Published: 5 February 2017, 9:17 am
Legendary Game Designers: Geoff Crammond (Part 2)
Second part of the chronicles of the man who shaped racing games as we know them
At the end of Part 1, we left Geoff Crammond with The Sentinel (aka The Sentry), released in 1986. If you want to know what happens next, continue reading. If you have missed the first part, you can read it here.
Picking up where I left off in part one, Geoff Crammond had just finished up with The Sentinel and was ready to move on. After this deviation, Geoff came back to the racing genre. Though he still chose to do something a little different. While playing around in a land-roving vehicle sim he created, he discovered how fun it was to jump off of ‘ramps’. This gave him the idea to create a game that incorporated elevated tracks and clearing jumps into the races. This new game also included ‘boosts’ to help with speed and a damage system to counter keeping the pedal to the metal. He called his new game Stunt Car Racer.
Stunt Car Racer was critically acclaimed and won multiple awards after its release. This game also featured a multiplayer linked play mode, allowing an Atari ST to link to an Amiga. This was quite a popular feature for the game. Another good move for Mr. Crammond. A sequel was in the works, but it never saw the light of day due to funding issues.
It was now time for Sir Geoff to create the series that would make him a legend: Formula 1 Grand Prix (released with the title World Circuit in North America). At this time in his career he was with MicroProse, which was in talks with McLaren, a top racing team at the time, for a license deal. Geoff was more than a little excited about this possible deal as he had followed Formula 1 racing since his work on Revs years earlier. He was so eager to get started that he had created a track and car by the time the company had the first meeting with McLaren. Though the deal ultimately fell through, Geoff was so far into production, they decided to finish the project anyway.
He wanted his game to be realistic, but drive-able. This prompted him to introduce steering help into the game. Though many criticized this new addition, Formula One Grand Prix was still a hit. Geoff would go on to make three more games in the series. The second installment, Grand Prix II, interestingly enough, was supposedly used by Formula 1 racer Jacques Villeneuve to learn the the tracks. One year later Villeneuve won the FIA World Championship title.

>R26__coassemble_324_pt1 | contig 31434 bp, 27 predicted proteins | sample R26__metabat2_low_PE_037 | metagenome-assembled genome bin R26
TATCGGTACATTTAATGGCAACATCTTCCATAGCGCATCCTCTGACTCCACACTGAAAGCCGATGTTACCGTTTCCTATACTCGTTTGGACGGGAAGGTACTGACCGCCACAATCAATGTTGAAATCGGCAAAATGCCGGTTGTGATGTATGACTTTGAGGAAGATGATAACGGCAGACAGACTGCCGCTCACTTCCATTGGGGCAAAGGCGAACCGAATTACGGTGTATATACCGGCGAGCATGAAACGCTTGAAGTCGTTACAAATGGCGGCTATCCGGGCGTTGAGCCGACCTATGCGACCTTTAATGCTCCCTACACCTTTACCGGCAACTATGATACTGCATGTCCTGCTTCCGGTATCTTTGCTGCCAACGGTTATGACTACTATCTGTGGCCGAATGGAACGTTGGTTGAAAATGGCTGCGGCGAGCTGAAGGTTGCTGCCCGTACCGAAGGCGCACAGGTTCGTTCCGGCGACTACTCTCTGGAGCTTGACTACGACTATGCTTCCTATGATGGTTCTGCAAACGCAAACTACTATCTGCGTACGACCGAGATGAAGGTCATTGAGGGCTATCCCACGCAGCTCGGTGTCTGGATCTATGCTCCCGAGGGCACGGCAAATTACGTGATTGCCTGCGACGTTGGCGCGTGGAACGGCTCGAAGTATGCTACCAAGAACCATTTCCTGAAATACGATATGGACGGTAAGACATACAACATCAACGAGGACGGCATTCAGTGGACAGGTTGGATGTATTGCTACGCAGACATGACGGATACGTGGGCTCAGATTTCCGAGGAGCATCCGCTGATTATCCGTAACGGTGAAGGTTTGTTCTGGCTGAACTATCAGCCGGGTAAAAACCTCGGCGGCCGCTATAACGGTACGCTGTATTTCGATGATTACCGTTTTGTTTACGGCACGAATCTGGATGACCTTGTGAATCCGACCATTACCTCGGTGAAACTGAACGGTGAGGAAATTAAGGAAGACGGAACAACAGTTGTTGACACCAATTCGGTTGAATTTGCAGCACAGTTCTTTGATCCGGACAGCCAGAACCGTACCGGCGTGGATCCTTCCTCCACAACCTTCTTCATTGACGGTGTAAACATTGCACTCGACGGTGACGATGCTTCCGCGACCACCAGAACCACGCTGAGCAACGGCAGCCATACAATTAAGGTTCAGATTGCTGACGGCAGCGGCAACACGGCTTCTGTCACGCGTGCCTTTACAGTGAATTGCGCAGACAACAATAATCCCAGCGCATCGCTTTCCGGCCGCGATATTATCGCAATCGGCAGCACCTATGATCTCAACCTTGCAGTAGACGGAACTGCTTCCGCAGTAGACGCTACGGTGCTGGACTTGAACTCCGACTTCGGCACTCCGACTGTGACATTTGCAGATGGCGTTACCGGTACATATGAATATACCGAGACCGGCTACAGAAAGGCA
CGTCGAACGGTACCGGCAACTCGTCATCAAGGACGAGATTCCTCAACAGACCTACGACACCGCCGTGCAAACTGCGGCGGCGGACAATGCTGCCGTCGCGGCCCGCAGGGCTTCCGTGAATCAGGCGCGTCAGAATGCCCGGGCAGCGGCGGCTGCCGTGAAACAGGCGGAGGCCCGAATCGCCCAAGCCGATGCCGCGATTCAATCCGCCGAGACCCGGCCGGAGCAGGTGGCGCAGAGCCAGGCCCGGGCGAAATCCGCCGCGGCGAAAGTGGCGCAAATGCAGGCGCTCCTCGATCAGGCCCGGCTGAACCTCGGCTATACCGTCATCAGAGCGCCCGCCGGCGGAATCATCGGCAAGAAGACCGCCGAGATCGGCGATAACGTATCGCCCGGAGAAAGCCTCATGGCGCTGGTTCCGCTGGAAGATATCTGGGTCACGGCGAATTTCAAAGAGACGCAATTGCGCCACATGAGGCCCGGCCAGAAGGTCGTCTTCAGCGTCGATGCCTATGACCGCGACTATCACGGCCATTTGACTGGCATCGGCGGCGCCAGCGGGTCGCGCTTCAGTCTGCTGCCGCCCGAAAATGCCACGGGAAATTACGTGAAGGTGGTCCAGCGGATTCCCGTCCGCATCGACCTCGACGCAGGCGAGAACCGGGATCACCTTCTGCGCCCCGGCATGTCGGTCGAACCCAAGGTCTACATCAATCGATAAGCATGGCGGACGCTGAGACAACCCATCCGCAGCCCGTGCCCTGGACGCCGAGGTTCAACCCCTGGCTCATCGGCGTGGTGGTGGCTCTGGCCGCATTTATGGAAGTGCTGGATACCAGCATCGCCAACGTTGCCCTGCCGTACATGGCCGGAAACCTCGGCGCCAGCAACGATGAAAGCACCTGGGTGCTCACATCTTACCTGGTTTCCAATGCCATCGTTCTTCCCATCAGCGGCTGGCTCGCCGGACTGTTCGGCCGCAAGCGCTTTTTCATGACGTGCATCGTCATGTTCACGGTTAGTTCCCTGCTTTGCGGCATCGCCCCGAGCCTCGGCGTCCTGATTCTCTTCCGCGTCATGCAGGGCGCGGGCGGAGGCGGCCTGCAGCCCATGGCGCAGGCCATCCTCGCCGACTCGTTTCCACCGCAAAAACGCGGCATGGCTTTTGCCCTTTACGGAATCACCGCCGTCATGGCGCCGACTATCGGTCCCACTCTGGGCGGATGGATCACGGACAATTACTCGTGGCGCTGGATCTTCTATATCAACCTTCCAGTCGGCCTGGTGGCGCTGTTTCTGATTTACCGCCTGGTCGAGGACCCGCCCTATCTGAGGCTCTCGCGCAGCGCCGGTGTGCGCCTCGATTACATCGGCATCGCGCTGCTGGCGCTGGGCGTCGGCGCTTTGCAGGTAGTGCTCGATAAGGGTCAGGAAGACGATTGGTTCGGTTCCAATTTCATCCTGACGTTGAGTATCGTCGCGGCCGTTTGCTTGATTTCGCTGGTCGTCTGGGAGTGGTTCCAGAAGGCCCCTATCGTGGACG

Grand Prix 3, though seen by many as the weakest installment, Geoff considers it the one he made the most advancements with. This version introduced the all-new wet weather system, including variable water depths and changes in grip. This system even featured parts of the track being dry while others were wet. This was also the version of the game where Geoff completely overhauled the modelling of the transmission system, the tires, and incorporated an active differential system. This was also the first time that the cars could do ‘doughnuts’ and flip upside down. Geoff stated in an interview, “This kind of enhancement was not trivial.” Grand Prix 3 2000 also saw the addition of the ability to collide with debris.
The last game that Geoff would ever release publicly was Grand Prix 4. Working with a team of about 30 at MicroProse he worked on the physics and AI for the game. He also took raw GPS data and converted it into a physics track mesh that would contain everything inside. From there MicroProse finished the rest of the game with minimal input from Geoff save for providing interfaces and things of that nature.
MicroProse was owned by Infogrames at this time and Infogrames was intent on rushing the release to beat EA’s F1 2000. Due to this, GP4 was released with so many bugs it was almost unplayable. Despite this, the game still had a modest commercial success. Work began on an XBOX conversion of the title, but it was never finished. Just 3 months after the release of GP4, Infogrames shut down MicroProse Studios. This was the end for the Grand Prix series and a sad one at that. Fans still continue to support GP4 with their own unofficial mods.
Since the closing of MicroProse Studios, Geoff has fallen off the grid. He has not publicly released a game since 2002. He states that he still plays around with it as a hobby, programming exclusively in C++. He has even created games that will run on iOS, so he has stayed relatively up-to-date. He has no current plans to release anything to the public. Perhaps he will come out of retirement with some new gaming innovation one day. Until then we will just have to enjoy his previous works and wait. Thank you Geoff!
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